Mate Varga is the VP Engineering at Patient Knows Best, an application that works with the NHS Connecting for Health network and puts patients in control of their records.
For his team, who have traditionally operated with a flexible working policy, productivity has only gone one way.
“If anything output has probably slightly increased. We work remotely, but also operate flexible working, so many of the staff start early and finish early, or start late and don't finish until late in the evening. The flexible working is there to suit everyone's circumstances and I'm not bothered when the work is done, the important thing is that it gets done.”
Flexibility and tolerance are key methodologies in Mate’s team, allowing them to stay productive and maintain the ever-important balance between work and life in a situation that isn’t true remote working.
“A lot of our team have young children, so we have to be happy and tolerant of a child popping up on the camera or running into view occasionally. The current situation is not proper remote working, as the majority have been forced into finding a quick solution. Usually the children wouldn't be at home either, they'd be at school, so the "new normal" will look different again.”
New Standards for Critical Hires
Aidan Moran is Managing Director at ecx.io Ltd, part of IBM iX. the global agency family of IBM. Here, Aidan and ecx.io act as one of the leading digital agencies in Europe with more than 350 employees at sites in five different countries.
With this spread of work, Aidan and his team are accustomed to working remotely and now about all the positives and negatives that come with it when running technical teams.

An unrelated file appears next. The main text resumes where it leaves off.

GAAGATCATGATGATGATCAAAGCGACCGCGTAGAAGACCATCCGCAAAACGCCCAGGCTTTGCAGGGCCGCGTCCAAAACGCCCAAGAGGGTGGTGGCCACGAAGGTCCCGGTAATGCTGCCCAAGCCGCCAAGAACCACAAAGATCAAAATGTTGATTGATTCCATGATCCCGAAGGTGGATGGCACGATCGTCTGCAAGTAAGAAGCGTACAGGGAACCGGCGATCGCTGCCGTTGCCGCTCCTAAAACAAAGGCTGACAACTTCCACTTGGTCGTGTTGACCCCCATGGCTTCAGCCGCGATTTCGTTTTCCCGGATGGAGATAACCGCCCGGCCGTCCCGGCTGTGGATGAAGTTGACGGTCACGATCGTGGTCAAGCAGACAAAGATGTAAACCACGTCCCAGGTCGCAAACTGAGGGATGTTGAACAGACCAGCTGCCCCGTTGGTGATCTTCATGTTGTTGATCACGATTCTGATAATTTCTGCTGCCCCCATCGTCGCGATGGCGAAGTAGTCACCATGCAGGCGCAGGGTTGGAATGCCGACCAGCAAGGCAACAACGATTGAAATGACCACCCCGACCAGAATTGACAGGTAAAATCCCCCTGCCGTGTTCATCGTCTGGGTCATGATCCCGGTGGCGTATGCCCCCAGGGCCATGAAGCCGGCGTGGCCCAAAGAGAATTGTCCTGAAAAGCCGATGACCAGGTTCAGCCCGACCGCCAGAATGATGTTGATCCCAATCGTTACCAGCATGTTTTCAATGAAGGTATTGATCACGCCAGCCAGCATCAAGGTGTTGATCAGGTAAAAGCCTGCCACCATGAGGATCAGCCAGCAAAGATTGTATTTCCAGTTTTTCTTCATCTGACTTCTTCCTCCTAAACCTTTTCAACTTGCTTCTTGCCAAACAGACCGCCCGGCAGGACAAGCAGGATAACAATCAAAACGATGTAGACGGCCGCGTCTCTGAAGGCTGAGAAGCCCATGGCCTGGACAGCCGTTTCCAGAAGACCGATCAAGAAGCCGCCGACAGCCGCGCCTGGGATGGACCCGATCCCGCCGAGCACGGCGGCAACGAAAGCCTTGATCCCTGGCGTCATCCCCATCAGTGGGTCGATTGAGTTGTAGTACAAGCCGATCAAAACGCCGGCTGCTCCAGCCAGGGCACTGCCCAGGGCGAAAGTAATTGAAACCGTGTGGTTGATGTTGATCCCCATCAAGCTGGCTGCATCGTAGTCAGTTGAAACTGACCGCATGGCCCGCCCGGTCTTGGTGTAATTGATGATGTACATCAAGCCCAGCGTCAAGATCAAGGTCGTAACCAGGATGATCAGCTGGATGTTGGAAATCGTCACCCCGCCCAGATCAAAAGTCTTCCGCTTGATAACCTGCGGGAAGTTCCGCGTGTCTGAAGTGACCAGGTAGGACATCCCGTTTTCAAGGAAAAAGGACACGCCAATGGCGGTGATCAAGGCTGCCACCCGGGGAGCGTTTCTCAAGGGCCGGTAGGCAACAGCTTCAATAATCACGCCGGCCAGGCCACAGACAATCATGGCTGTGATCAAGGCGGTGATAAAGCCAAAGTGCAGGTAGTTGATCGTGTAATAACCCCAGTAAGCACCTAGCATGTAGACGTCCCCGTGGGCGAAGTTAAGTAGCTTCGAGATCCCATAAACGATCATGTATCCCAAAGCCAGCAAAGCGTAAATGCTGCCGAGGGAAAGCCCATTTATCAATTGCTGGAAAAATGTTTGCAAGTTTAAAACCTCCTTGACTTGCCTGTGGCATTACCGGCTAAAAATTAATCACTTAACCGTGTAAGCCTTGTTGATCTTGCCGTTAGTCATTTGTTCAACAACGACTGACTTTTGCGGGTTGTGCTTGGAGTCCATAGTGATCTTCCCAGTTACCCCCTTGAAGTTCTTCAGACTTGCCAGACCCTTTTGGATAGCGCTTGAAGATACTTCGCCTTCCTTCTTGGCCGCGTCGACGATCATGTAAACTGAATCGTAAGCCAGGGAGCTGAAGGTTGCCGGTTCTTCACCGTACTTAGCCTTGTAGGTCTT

“If you think about tech people, distractions are one of the biggest blockers to efficiency. We need to focus on our tickets, our dev ops activities. That all takes concentration, so when you’re in the office and have people in the office coming up to you all the time it can cause problems.
You’d find people putting headphones on in the office because they’re trying to disconnect and focus on work.”
But this ‘new normal’ has largely been forced on people who, if they had a choice, would look for better working environments. The loss of control and isolation are both things that we would all change. For Aidan, this is something that needs to be addressed before we consider it as a full-time solution.
“Being remote, if we can address these isolation challenges and self-motivation issues, could very well be the future.”
Self-motivation and time management are both key skills that most hiring managers will look for from their hires. At the back of their mind, however, will be the fact that in most cases they will be there to guide and instruct in person. In this ‘new normal’, however, hiring managers may well be looking at these traits as being critical.
“The format or makeup of a person - can you self manage? Do you need to work with a team? Do you need tasks allocated to you? All of these are critical now and I think we will have a makeup of recruitment that will necessitate home working.”
Around 2.5m people at the greatest risk of complications, such as patients having treatment for cancer or people on immunosuppressant therapy, are being asked to isolate at home for 12 weeks to protect themselves - a measure called shielding. For many, this will impact their relationship with workplaces for good.
“There are also those who will not be able to go back to work. My in-laws live with me, they’re in their late 80’s, so if i go back to work, contract the disease and bring it back to the house i’m putting them in danger.
Recruitment reviews of the future will have to be much more flexible. There will be candidates who will say they cannot come into the office and that’s okay and it could actually be a benefit.”
Questions like: will you be willing to onsite with clients? Will you be able to commute internationally? Are less relevant and less important now. With a large portion of workforces all over the world being able to push back now after proving that they can be just as, if not more productive while working from home.